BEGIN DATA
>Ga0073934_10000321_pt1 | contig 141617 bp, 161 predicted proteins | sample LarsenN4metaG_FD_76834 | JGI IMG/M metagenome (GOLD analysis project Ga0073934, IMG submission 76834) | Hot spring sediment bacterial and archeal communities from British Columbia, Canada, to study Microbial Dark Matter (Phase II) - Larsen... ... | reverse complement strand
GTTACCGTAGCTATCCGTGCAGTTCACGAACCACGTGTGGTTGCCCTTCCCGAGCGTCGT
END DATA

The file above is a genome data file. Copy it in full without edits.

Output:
>Ga0073934_10000321_pt1 | contig 141617 bp, 161 predicted proteins | sample LarsenN4metaG_FD_76834 | JGI IMG/M metagenome (GOLD analysis project Ga0073934, IMG submission 76834) | Hot spring sediment bacterial and archeal communities from British Columbia, Canada, to study Microbial Dark Matter (Phase II) - Larsen... ... | reverse complement strand
GTTACCGTAGCTATCCGTGCAGTTCACGAACCACGTGTGGTTGCCCTTCCCGAGCGTCGT